Asiana Airlines Admits Pilot Errors In Fatal SFO Crash, Also Blames Air Traffic Control And Plane’s Warning System

The pilots of an Asiana Airlines flight that crashed at San Francisco International Airport last July were aware that they were coming into the runway too slowly to be safe but did not correct the problem in time, the airline acknowledged in documents released by the National Transportation Safety Board today.

Asiana Airlines Flight 214 ended up hitting a seawall and its tail broke off as it crashed onto the runway on July 6, 2013. Three teenage schoolgirls from China were killed as a result and more than 180 passengers were injured.

But while acknowledging pilot error in not monitoring the Boeing 777’s speed during approach closely enough, Asiana said that warning systems designed by plane manufacturer Boeing did not provide adequate warning of the slow approach for the pilots to correct the problem.

The airline also said that the pilots were hampered by delayed responses from the air traffic control tower—that after requesting clearance to land at 2,000 feet the pilots did not get a response until they had reduced altitude to 600 feet, approximately 43 seconds before impact.

In a separate filing released today, Boeing said that the pilots were aware that their speed was too low at 220 feet—about 20 seconds before impact—but that the pilots still failed to correct the problem.

Boeing’s equipment then signaled a warning that airspeed was dangerously low at about 11 seconds before impact, according to Asiana, leading the pilots to initiate a “go-around,” in which they would abort the landing and retry.

But the go-around maneuver required at least 12 seconds to complete so Boeing’s warnings were too late to be effective. The plane’s attempts to abort the landing led to the tail hitting the runway and breaking off.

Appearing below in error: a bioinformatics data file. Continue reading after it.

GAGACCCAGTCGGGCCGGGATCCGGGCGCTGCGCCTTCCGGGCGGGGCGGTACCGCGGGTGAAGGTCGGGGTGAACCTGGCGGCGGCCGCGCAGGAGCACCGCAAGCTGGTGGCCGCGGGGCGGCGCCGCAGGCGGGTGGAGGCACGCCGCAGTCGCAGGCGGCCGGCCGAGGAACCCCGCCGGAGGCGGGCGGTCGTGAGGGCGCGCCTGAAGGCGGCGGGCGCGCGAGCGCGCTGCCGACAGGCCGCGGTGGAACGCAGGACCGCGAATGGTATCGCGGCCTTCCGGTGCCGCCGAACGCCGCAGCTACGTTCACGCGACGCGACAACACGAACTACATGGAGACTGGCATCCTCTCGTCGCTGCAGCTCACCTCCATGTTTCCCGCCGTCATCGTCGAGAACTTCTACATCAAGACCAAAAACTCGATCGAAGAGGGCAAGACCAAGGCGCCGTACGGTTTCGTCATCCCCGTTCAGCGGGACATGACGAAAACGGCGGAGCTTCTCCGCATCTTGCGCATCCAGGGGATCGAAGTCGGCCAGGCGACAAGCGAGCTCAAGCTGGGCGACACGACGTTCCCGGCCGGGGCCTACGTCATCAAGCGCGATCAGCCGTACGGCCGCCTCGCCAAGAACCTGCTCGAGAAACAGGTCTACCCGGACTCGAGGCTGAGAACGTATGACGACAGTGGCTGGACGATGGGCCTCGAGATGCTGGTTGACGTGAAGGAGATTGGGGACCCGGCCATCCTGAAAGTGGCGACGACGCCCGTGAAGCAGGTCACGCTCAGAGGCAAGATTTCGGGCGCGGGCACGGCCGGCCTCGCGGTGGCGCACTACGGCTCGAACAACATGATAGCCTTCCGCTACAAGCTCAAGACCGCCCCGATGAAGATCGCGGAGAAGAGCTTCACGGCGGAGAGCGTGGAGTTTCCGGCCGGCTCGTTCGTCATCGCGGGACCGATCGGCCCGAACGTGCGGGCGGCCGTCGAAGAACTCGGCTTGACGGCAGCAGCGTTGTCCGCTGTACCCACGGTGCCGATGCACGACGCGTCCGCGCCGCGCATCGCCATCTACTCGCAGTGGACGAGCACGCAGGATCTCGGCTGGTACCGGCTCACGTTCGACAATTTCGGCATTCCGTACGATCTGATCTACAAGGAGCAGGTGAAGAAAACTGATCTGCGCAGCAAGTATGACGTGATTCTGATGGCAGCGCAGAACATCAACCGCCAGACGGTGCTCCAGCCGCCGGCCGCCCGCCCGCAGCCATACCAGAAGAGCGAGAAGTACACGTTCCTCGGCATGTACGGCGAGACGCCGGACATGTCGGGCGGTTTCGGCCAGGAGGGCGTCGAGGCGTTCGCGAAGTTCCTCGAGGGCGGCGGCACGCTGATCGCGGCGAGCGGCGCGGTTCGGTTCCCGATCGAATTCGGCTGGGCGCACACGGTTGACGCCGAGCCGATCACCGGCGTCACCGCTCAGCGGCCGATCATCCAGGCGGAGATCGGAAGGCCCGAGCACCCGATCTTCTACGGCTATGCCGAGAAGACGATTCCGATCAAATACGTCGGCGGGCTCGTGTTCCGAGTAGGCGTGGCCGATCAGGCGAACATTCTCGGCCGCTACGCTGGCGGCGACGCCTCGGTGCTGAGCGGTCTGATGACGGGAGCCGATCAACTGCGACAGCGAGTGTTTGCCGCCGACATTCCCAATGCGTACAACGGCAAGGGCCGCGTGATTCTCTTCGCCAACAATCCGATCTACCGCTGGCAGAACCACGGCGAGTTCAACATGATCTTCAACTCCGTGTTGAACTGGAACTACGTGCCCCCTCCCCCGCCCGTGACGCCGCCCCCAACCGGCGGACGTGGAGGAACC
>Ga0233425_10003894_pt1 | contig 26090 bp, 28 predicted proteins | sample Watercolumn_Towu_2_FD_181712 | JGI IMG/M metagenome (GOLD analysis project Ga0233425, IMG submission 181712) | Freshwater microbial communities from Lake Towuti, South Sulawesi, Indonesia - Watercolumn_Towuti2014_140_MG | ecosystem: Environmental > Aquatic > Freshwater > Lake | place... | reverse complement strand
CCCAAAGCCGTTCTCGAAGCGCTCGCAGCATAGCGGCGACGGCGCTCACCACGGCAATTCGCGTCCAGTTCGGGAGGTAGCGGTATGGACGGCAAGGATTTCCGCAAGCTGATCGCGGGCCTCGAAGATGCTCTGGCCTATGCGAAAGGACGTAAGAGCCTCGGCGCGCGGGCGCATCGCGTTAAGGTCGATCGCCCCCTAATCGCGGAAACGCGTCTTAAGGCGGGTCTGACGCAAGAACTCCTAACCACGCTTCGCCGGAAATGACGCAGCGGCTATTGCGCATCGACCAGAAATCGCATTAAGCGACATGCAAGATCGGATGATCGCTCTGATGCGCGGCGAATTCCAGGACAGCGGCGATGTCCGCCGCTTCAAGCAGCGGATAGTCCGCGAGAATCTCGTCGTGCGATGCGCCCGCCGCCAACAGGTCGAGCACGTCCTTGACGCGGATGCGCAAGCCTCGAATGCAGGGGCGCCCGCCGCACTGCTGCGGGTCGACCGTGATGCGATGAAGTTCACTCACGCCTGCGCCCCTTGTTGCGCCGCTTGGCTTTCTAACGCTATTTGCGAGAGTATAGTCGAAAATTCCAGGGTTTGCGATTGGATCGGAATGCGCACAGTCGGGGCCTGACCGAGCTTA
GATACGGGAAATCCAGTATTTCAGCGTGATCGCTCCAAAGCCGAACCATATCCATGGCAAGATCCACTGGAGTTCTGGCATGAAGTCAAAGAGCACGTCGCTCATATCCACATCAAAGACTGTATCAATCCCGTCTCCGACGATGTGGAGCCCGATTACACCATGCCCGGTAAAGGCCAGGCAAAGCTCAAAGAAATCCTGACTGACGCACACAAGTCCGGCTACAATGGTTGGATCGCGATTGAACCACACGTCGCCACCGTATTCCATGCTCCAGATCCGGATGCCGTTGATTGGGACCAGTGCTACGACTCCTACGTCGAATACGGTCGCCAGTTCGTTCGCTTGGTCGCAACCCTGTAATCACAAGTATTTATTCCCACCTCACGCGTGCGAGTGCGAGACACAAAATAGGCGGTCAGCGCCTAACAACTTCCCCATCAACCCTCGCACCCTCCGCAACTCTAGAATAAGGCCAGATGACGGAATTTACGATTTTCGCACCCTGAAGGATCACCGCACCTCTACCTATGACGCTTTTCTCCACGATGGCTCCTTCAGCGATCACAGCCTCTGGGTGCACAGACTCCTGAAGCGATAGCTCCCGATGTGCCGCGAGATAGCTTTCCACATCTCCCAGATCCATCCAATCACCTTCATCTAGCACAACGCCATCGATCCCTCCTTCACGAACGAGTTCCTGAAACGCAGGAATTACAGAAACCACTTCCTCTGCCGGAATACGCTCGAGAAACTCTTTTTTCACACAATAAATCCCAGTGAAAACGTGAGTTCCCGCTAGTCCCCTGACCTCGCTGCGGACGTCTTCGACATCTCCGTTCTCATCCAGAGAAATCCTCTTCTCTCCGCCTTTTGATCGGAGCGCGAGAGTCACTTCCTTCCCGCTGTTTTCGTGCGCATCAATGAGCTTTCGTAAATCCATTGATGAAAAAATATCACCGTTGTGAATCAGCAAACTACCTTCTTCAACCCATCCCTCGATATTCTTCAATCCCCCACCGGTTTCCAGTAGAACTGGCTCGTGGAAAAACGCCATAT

Boeing’s Robert Myers was quoted at a previous NTSB hearing that the warning system was not necessarily intended to alert pilots to dangerous landing conditions and that “the original scenario for which we designed the alert was a cruise condition, and so in that case, often there is much more time before the pilot must take action.”

Asiana also said that Boeing’s documentation of the plane’s automatic throttle system was incomplete and it was not clear that the autothrottle would shut down when air speed became too low.

The airline did acknowledge that the pilots should have paid closer attention to the plane’s deteriorating speed.

“Given the pilots’ experience and training, there are no obvious explanations for why they did not recognize the deteriorating airspeed and abandon the approach sooner,” Asiana said in its filing.

A federal report released in December indicated that the pilots were confused about which one of them should make the determination that the plane should make a go-around, further delaying the process.

The man flying the plane, identified as 45-year-old Lee Kang Kuk, was on a training flight and was supervised by 49-year-old Lee Jung Min.

In the report, Lee Kang Kuk indicated that he expected the more experienced pilot to have the final decision, as it would be in Korean culture, while the instructor Lee Jung Min told investigators that the flying pilot was responsible for making those decisions.

The routine flight from Seoul had a total of 307 people on board and led to three fatal injuries of three Chinese schoolgirls who were on their way to a summer camp in Los Angeles.

One 16-year-old girl was found dead on the runway. Another was found in front of the left wing of the jet where she was run over by two responding San Francisco fire vehicles after she was covered in fire-fighting foam and not visible.

A 15-year-old girl was critically injured and died in the hospital days later.

Scott Morris, Bay City News

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